Of course you can be a great DJ with basic knowledge of how to transition from one song to another (beatmatching isn't the be all and end all of DJing of course and there are plenty of times when you won't want to do it for each song). The skills needed are then curating and selecting great songs appropriate for the crowd, style and venue, which is true for any good DJ no matter how technically skilled they are.

A lot of people quickly find that software will not always analyse the BPM and/or beat and bar positions of all tracks correctly, especially those with varying tempos, so you then either must manually correct it or turn sync off and adjust tempo/pitch and get tracks in phase (this is different to phrasing) which requires prior practice and understanding. Anyone with half a brain and some basic knowledge of music structure and a creative passion for music and performing plus the confidence to do it can be a good DJ. Anyone can DJ, but doing it well at any decent level requires practice and learning at least basic skills and properly understanding the equipment.
Any inexperienced DJ or non-DJ who thinks it's easy holding together a set for any extended period playing in front of a crowd will likely fall to pieces if they jumped in and tried, so my point is that if you intend to DJ live (or on radio even) not just at home, there is then a whole load of people skills, soft skills, performing skills and knowledge and some experience to build to do this, whilst managing the music and equipment, sound system/levels etc at the same time.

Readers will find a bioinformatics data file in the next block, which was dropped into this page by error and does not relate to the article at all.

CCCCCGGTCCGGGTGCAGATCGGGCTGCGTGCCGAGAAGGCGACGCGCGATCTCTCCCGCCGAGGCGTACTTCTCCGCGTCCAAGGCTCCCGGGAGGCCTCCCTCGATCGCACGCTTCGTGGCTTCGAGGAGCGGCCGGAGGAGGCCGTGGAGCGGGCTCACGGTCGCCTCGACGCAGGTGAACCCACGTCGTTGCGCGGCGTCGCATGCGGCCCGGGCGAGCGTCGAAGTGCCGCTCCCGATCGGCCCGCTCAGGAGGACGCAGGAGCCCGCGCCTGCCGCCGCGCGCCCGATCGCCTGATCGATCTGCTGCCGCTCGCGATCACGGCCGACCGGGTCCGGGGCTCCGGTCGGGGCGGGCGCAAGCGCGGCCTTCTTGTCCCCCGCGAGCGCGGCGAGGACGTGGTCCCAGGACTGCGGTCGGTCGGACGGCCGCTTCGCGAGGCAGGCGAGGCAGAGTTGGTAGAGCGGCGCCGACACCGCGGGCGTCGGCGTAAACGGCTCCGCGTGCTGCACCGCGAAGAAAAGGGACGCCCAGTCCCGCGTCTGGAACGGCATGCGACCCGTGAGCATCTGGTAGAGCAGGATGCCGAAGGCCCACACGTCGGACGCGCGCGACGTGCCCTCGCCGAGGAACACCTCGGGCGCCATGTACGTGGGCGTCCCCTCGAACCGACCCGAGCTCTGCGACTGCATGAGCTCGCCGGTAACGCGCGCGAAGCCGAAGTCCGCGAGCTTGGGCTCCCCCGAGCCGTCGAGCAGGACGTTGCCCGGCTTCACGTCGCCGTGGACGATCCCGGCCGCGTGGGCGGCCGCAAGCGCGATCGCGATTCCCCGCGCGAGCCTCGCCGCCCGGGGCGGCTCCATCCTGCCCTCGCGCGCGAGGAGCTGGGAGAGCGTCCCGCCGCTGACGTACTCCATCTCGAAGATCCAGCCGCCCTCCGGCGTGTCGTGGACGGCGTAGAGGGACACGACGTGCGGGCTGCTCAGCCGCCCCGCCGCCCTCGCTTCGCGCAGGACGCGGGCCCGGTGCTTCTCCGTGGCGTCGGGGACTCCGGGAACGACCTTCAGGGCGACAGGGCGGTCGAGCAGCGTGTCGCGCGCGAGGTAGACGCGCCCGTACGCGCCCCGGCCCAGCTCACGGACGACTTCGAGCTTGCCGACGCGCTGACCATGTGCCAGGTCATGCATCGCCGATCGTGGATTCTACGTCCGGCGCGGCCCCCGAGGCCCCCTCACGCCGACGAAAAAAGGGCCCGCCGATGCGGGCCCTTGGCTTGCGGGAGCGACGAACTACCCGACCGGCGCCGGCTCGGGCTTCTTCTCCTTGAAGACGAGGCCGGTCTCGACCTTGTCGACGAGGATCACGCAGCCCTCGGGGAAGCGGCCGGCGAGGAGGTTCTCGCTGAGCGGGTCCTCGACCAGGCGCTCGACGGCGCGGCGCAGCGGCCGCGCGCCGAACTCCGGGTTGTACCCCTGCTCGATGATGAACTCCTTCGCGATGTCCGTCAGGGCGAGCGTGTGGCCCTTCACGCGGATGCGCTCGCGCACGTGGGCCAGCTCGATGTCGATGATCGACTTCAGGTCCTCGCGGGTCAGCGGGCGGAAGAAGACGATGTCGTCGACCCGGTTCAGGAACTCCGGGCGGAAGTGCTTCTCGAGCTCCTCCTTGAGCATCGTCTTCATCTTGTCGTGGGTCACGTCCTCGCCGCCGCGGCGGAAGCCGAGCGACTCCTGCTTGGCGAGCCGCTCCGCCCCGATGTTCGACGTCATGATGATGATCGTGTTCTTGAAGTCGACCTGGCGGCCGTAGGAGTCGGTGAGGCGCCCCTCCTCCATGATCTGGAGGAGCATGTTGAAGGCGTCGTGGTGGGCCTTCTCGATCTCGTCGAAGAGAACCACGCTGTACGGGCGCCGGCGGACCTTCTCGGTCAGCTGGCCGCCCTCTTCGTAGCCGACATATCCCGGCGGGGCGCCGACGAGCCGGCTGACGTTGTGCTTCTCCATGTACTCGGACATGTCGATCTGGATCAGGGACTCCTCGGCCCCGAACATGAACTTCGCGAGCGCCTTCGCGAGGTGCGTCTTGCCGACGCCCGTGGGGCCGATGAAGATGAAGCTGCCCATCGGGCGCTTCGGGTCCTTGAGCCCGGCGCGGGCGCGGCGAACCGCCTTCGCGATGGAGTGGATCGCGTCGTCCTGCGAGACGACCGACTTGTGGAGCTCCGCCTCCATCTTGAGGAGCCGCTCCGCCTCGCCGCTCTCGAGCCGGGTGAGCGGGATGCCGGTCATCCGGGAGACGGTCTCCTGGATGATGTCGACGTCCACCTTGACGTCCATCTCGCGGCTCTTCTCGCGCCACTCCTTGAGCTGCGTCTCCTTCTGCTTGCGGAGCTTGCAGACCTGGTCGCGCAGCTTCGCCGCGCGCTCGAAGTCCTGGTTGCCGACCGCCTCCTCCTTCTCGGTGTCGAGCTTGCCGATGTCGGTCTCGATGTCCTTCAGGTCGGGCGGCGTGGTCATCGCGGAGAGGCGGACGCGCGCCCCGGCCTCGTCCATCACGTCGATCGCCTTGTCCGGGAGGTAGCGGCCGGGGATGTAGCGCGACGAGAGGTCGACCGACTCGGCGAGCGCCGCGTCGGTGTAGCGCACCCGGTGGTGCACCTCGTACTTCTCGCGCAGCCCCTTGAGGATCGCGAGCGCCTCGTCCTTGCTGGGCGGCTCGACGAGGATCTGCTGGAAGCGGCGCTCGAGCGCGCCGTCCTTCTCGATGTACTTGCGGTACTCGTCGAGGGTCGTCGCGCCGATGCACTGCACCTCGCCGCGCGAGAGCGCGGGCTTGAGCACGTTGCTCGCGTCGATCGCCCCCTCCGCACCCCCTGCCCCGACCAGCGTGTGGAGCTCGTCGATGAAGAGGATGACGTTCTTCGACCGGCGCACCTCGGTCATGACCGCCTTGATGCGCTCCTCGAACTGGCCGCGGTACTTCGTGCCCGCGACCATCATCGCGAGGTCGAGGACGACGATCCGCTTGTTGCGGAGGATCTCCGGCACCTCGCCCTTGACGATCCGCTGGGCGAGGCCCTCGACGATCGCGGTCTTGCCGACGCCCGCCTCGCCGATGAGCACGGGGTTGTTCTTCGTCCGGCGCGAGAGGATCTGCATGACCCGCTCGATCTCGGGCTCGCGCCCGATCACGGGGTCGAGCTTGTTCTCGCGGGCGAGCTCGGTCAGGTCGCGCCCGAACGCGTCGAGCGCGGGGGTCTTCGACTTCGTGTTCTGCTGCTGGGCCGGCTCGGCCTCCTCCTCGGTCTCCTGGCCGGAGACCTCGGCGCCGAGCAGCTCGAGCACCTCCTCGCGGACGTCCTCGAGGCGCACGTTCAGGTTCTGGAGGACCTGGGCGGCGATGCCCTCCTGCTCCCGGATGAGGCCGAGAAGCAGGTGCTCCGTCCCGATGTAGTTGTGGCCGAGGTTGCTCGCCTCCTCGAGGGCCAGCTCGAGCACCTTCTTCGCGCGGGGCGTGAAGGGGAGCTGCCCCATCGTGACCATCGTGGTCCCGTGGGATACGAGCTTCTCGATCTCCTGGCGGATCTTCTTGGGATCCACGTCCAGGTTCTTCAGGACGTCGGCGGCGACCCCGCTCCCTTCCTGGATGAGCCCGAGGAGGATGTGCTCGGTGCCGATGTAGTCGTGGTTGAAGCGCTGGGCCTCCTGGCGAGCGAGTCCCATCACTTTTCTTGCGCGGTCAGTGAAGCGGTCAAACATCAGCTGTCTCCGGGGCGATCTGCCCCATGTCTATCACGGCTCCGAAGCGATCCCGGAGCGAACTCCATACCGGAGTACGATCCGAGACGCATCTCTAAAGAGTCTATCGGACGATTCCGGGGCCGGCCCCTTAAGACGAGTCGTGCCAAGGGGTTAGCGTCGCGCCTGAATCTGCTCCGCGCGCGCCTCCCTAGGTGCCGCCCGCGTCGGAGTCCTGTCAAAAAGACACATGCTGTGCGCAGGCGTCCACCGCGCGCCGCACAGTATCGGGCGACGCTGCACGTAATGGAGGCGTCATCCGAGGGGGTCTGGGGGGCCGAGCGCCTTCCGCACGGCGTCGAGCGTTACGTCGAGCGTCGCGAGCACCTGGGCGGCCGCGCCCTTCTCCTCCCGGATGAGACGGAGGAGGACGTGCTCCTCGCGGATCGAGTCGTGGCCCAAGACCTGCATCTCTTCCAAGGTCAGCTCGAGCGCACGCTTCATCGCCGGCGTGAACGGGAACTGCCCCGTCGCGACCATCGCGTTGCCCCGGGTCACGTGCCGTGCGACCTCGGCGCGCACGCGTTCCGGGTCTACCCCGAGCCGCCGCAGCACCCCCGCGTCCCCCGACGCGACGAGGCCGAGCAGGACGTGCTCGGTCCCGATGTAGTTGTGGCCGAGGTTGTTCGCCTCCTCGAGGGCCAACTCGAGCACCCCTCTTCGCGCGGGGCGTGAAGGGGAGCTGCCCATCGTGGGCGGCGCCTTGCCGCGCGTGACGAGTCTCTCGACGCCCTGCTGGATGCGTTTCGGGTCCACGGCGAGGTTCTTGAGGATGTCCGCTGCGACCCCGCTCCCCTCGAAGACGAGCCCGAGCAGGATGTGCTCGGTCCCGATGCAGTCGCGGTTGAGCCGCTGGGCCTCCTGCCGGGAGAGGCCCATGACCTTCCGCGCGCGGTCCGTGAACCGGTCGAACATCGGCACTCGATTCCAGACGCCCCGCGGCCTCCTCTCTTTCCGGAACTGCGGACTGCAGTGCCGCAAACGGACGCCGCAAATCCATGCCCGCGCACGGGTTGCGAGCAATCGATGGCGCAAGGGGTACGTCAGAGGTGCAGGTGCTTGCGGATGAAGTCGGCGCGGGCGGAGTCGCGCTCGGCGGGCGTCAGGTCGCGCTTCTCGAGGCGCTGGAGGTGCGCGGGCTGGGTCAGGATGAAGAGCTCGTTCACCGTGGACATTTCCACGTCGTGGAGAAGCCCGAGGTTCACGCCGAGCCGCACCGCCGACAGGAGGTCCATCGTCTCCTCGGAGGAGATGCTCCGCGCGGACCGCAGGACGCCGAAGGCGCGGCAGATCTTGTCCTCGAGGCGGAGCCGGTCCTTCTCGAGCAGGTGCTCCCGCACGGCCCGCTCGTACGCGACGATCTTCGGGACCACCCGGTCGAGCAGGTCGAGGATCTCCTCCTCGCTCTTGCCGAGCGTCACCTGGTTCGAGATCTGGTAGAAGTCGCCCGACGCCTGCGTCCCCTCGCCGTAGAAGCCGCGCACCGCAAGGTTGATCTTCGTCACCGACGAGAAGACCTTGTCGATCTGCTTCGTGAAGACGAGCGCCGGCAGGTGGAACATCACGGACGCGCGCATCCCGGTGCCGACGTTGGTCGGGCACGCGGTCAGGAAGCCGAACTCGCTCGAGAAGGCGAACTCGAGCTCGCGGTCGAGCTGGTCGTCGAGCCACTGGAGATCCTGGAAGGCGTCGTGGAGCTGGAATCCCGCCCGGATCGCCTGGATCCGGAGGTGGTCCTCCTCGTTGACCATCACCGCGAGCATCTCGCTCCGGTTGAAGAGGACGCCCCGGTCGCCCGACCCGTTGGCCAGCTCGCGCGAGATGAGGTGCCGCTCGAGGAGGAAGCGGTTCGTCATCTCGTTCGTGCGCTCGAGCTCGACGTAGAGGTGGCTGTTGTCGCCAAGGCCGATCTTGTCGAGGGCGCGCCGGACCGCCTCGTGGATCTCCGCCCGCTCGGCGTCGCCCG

This might sound scary but it's half the fun and a good challenge and certainly seperates the wheat from the chaff.

Beatmatching by ear, especially when using vinyl or when you don't have on-screen info of the BPM to slide the pitch fader to match the tempos, is a skill that requires practice and doesn't come easy to some at first. But not impossible or quite the God-like skill that some people make it out to be. True, it's not easy and will become second nature and as I've said, sometimes not even necessary.

People have respect for those that master their art and reach the top of their game. For one example, scratch or turntablist DJing. That style requires much practice to be good at it (a skill I'm still learning to do well even after years of DJing).

Also don't listen to people who claim computers or Sync do it all for you, or is cheating or that vinyl mixing or using CDJ/Pioneer gear is the only 'real' way to DJ. Modern DJ tools often allow you to do more creatively, if you want to.
It's what comes out of the speakers and how you entertain your crowd that counts."
 

G.Rotten